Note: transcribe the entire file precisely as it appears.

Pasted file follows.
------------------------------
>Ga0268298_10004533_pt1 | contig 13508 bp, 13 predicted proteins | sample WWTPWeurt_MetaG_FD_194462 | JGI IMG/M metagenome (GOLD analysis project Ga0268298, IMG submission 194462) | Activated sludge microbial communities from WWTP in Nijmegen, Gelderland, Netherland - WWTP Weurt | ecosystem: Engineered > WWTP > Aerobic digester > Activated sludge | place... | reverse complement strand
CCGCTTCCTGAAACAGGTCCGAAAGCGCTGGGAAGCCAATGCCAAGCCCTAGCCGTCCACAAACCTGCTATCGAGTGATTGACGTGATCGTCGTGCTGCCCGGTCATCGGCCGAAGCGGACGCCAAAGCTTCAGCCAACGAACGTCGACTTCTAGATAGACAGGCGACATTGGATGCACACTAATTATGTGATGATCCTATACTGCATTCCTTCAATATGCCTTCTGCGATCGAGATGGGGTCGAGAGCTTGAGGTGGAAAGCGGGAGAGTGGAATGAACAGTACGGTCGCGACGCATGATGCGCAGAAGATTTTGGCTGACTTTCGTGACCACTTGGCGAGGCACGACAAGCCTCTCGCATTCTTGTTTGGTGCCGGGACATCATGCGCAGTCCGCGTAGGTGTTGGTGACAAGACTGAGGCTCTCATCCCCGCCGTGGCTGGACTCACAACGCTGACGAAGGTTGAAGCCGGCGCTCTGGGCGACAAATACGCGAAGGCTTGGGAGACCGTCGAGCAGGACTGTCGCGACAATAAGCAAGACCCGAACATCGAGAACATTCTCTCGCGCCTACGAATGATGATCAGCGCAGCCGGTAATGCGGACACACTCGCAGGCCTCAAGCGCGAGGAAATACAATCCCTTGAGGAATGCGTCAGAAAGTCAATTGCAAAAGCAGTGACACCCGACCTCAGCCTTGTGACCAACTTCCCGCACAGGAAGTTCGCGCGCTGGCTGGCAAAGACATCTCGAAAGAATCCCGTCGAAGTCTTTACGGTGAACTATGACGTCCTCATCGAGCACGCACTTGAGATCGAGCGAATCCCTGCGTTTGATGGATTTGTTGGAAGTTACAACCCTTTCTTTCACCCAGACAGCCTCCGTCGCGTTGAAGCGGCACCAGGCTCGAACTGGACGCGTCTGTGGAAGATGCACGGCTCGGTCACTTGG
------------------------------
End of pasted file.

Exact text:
>Ga0268298_10004533_pt1 | contig 13508 bp, 13 predicted proteins | sample WWTPWeurt_MetaG_FD_194462 | JGI IMG/M metagenome (GOLD analysis project Ga0268298, IMG submission 194462) | Activated sludge microbial communities from WWTP in Nijmegen, Gelderland, Netherland - WWTP Weurt | ecosystem: Engineered > WWTP > Aerobic digester > Activated sludge | place... | reverse complement strand
CCGCTTCCTGAAACAGGTCCGAAAGCGCTGGGAAGCCAATGCCAAGCCCTAGCCGTCCACAAACCTGCTATCGAGTGATTGACGTGATCGTCGTGCTGCCCGGTCATCGGCCGAAGCGGACGCCAAAGCTTCAGCCAACGAACGTCGACTTCTAGATAGACAGGCGACATTGGATGCACACTAATTATGTGATGATCCTATACTGCATTCCTTCAATATGCCTTCTGCGATCGAGATGGGGTCGAGAGCTTGAGGTGGAAAGCGGGAGAGTGGAATGAACAGTACGGTCGCGACGCATGATGCGCAGAAGATTTTGGCTGACTTTCGTGACCACTTGGCGAGGCACGACAAGCCTCTCGCATTCTTGTTTGGTGCCGGGACATCATGCGCAGTCCGCGTAGGTGTTGGTGACAAGACTGAGGCTCTCATCCCCGCCGTGGCTGGACTCACAACGCTGACGAAGGTTGAAGCCGGCGCTCTGGGCGACAAATACGCGAAGGCTTGGGAGACCGTCGAGCAGGACTGTCGCGACAATAAGCAAGACCCGAACATCGAGAACATTCTCTCGCGCCTACGAATGATGATCAGCGCAGCCGGTAATGCGGACACACTCGCAGGCCTCAAGCGCGAGGAAATACAATCCCTTGAGGAATGCGTCAGAAAGTCAATTGCAAAAGCAGTGACACCCGACCTCAGCCTTGTGACCAACTTCCCGCACAGGAAGTTCGCGCGCTGGCTGGCAAAGACATCTCGAAAGAATCCCGTCGAAGTCTTTACGGTGAACTATGACGTCCTCATCGAGCACGCACTTGAGATCGAGCGAATCCCTGCGTTTGATGGATTTGTTGGAAGTTACAACCCTTTCTTTCACCCAGACAGCCTCCGTCGCGTTGAAGCGGCACCAGGCTCGAACTGGACGCGTCTGTGGAAGATGCACGGCTCGGTCACTTGG